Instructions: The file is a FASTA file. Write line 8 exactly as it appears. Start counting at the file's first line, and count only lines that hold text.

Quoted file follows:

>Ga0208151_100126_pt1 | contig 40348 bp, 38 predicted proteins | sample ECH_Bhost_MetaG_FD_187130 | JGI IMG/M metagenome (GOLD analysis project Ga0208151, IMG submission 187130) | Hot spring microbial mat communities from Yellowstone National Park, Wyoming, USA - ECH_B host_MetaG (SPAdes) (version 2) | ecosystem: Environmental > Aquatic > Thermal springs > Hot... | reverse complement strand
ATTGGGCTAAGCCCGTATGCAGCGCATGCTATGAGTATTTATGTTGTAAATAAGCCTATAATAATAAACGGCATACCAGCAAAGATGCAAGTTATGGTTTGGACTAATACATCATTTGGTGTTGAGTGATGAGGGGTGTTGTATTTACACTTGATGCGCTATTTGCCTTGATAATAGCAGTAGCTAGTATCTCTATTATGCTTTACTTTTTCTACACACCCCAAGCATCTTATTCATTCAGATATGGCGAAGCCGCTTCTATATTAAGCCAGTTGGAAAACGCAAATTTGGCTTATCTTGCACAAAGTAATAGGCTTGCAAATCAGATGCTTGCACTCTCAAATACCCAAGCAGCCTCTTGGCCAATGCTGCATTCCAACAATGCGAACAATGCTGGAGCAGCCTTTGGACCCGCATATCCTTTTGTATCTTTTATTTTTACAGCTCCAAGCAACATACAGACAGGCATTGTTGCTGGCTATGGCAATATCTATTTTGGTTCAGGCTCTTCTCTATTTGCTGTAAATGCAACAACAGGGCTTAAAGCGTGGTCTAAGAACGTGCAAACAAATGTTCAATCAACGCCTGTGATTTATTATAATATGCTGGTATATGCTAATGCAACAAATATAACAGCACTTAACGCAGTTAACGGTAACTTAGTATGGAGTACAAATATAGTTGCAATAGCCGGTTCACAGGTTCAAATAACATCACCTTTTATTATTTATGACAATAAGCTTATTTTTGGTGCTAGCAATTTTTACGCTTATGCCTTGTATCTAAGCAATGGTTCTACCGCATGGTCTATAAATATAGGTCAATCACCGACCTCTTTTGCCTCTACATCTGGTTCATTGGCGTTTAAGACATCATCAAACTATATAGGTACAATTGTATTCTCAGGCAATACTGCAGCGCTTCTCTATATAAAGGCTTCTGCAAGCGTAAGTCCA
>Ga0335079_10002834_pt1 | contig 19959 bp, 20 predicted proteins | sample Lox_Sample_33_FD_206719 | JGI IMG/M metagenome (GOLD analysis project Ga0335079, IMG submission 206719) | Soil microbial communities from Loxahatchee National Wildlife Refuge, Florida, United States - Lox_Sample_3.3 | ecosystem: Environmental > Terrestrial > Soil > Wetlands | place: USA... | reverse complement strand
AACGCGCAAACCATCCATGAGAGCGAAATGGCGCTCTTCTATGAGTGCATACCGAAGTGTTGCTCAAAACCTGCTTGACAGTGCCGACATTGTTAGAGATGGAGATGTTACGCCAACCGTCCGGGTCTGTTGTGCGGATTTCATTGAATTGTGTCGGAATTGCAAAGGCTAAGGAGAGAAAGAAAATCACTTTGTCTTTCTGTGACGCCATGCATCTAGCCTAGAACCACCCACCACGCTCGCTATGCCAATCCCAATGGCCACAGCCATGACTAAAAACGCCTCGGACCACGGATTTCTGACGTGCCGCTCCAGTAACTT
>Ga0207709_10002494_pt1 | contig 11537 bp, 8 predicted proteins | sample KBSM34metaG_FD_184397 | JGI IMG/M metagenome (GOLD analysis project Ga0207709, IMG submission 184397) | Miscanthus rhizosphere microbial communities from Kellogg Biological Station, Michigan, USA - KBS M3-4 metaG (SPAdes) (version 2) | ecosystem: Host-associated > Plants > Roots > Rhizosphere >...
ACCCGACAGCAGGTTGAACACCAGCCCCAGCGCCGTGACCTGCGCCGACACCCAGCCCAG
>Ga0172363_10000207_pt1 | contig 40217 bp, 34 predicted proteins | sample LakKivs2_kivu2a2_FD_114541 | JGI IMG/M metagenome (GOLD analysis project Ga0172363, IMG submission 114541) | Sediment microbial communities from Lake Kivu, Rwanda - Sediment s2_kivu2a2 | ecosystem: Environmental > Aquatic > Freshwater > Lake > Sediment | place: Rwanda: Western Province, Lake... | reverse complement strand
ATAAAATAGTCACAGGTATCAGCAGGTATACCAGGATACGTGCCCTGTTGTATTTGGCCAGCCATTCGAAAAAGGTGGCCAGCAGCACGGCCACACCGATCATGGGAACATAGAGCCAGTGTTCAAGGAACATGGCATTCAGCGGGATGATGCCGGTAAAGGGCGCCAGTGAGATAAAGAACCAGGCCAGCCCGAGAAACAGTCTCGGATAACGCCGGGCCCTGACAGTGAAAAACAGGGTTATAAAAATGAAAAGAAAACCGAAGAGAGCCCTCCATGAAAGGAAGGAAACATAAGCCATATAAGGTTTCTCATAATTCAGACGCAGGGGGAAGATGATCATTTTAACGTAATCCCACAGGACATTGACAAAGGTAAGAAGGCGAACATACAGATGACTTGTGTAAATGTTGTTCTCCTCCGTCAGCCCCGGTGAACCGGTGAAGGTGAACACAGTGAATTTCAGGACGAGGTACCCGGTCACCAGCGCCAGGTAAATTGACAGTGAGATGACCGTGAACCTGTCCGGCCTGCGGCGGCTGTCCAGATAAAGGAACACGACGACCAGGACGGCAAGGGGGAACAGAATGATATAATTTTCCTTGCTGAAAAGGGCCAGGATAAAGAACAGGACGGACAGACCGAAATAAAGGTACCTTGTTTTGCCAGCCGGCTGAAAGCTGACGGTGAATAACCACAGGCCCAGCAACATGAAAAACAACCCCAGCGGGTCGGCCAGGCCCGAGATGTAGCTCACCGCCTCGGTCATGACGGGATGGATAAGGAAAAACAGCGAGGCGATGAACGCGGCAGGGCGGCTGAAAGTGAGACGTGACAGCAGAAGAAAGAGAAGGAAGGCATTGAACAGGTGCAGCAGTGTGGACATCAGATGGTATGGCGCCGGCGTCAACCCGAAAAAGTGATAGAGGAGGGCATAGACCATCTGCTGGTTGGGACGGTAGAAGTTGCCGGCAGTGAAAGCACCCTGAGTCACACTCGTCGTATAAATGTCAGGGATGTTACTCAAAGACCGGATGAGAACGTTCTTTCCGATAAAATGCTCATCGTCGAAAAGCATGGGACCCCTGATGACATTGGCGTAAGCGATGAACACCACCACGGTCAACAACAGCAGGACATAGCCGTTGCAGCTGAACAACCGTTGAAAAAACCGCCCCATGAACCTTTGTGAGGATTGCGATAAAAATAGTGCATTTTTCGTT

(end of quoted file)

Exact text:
ATAAAATAGTCACAGGTATCAGCAGGTATACCAGGATACGTGCCCTGTTGTATTTGGCCAGCCATTCGAAAAAGGTGGCCAGCAGCACGGCCACACCGATCATGGGAACATAGAGCCAGTGTTCAAGGAACATGGCATTCAGCGGGATGATGCCGGTAAAGGGCGCCAGTGAGATAAAGAACCAGGCCAGCCCGAGAAACAGTCTCGGATAACGCCGGGCCCTGACAGTGAAAAACAGGGTTATAAAAATGAAAAGAAAACCGAAGAGAGCCCTCCATGAAAGGAAGGAAACATAAGCCATATAAGGTTTCTCATAATTCAGACGCAGGGGGAAGATGATCATTTTAACGTAATCCCACAGGACATTGACAAAGGTAAGAAGGCGAACATACAGATGACTTGTGTAAATGTTGTTCTCCTCCGTCAGCCCCGGTGAACCGGTGAAGGTGAACACAGTGAATTTCAGGACGAGGTACCCGGTCACCAGCGCCAGGTAAATTGACAGTGAGATGACCGTGAACCTGTCCGGCCTGCGGCGGCTGTCCAGATAAAGGAACACGACGACCAGGACGGCAAGGGGGAACAGAATGATATAATTTTCCTTGCTGAAAAGGGCCAGGATAAAGAACAGGACGGACAGACCGAAATAAAGGTACCTTGTTTTGCCAGCCGGCTGAAAGCTGACGGTGAATAACCACAGGCCCAGCAACATGAAAAACAACCCCAGCGGGTCGGCCAGGCCCGAGATGTAGCTCACCGCCTCGGTCATGACGGGATGGATAAGGAAAAACAGCGAGGCGATGAACGCGGCAGGGCGGCTGAAAGTGAGACGTGACAGCAGAAGAAAGAGAAGGAAGGCATTGAACAGGTGCAGCAGTGTGGACATCAGATGGTATGGCGCCGGCGTCAACCCGAAAAAGTGATAGAGGAGGGCATAGACCATCTGCTGGTTGGGACGGTAGAAGTTGCCGGCAGTGAAAGCACCCTGAGTCACACTCGTCGTATAAATGTCAGGGATGTTACTCAAAGACCGGATGAGAACGTTCTTTCCGATAAAATGCTCATCGTCGAAAAGCATGGGACCCCTGATGACATTGGCGTAAGCGATGAACACCACCACGGTCAACAACAGCAGGACATAGCCGTTGCAGCTGAACAACCGTTGAAAAAACCGCCCCATGAACCTTTGTGAGGATTGCGATAAAAATAGTGCATTTTTCGTT